#2 — Implement functions and classes

One really good programming habit to have is to ensure that you create functions or classes for code that will be reused on occasion. You should never find yourself rewriting code that’s being used repeatedly as it adds to code-bloat, making it unnecessarily larger in size and scale. Programming is all about efficiency in the underlying code that makes everything run smoothly and function properly.

Build a dedicated file specifically for functions that will be reused over and over. For example, database calls such as opening a database connection, selecting data, inserting data, updating data, deleting data and closing connections should all be rolled into functions. This will also make your job much easier by not having to rewrite redundant lines of code. All you need to do is call the function. Simple. Clean. And easy.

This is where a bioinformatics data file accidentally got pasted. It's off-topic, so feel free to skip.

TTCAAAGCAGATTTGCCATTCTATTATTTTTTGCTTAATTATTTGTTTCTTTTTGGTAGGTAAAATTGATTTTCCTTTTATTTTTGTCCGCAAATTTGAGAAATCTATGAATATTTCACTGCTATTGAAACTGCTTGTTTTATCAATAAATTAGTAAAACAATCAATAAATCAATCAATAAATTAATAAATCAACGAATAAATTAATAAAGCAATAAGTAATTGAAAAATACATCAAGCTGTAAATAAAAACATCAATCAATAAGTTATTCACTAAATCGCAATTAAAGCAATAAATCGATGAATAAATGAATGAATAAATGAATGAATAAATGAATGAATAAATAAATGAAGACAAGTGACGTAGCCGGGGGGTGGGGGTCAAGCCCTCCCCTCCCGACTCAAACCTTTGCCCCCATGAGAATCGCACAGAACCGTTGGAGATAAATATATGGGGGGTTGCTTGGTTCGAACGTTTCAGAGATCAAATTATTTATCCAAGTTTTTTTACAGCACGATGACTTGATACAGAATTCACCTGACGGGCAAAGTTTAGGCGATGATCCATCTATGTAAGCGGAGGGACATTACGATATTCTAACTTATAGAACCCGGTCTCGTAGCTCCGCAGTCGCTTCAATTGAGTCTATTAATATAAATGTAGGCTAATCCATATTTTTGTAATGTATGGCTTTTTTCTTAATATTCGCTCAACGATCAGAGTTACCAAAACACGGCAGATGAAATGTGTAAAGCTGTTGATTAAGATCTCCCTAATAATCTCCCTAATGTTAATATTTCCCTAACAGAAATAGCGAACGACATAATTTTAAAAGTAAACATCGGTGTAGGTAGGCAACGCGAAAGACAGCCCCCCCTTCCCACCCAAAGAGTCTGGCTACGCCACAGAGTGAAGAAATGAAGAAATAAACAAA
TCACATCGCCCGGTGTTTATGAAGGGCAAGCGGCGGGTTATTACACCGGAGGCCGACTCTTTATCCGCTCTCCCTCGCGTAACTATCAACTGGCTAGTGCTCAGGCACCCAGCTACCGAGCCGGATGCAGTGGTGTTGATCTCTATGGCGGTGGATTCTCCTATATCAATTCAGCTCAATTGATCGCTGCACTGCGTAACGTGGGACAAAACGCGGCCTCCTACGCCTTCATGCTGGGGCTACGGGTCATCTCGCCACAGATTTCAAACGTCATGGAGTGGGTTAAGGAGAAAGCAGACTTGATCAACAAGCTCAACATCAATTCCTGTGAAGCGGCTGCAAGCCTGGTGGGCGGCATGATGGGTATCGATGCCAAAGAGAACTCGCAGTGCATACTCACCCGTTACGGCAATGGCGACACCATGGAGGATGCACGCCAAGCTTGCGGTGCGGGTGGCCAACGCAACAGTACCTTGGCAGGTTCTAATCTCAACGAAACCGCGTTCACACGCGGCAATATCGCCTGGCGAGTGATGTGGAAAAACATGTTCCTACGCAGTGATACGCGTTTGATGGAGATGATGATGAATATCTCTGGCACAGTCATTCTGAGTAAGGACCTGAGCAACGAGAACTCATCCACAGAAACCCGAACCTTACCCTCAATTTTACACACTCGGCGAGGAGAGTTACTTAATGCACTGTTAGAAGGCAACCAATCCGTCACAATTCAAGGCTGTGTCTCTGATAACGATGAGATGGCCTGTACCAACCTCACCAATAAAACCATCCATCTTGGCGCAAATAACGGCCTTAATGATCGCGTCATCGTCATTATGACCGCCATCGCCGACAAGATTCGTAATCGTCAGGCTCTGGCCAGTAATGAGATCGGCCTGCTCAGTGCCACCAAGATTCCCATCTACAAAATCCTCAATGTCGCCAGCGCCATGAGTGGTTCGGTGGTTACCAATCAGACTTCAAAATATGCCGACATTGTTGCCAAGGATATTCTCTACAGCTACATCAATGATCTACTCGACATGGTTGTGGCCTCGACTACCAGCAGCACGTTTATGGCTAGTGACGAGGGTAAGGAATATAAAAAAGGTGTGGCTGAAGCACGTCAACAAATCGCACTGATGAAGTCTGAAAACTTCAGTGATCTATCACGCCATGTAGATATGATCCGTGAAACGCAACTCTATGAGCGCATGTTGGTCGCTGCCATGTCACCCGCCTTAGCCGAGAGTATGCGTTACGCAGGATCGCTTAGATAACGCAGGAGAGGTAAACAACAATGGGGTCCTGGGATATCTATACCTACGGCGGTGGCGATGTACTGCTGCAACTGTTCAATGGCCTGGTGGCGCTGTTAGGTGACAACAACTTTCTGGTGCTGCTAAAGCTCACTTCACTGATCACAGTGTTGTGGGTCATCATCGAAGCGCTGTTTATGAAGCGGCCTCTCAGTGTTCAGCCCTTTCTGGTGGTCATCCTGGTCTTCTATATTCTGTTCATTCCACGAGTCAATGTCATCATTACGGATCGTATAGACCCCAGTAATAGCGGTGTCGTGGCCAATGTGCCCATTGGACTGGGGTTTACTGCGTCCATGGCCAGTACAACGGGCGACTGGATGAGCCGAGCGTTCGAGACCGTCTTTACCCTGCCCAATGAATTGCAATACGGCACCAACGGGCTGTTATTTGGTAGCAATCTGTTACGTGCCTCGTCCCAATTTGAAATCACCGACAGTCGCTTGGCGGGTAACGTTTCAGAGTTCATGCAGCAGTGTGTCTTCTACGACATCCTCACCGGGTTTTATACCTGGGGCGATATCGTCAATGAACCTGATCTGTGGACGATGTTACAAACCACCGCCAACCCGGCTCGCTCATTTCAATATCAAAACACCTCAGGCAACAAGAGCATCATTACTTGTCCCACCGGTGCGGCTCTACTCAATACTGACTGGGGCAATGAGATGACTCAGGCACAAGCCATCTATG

For example, the following is a example of a PHP function to insert a record into a MySQL database, a task that’s commonly performed on PHP-driven websites:

// MySQL Database Insert Function
// Insert and Accept Key =&amp;gt; Val Array
// Then return new Record ID function

function insert($data, $table, $SHOWQUERY="")
global $conn;
foreach($data as $key =&amp;gt; $name)

$attribs[] = $key;
$name = stripslashes($name);
$values[] = "'" . $conn-&amp;gt;real_escape_string($name) . "'";
$attribs = implode(",", $attribs);
$values = implode(",", $values);
$query = "insert into $table ($attribs) values ($values)";

// pass any variable such as 1 or true to show the query
// this will display the query instead of executing it

echo $query;

return $conn-&amp;gt;insert_id;
$last_inserted_id = $conn-&amp;gt;insert_id;
$mysqlError = $conn-&amp;gt;error;
$getErrorFile = debug_backtrace();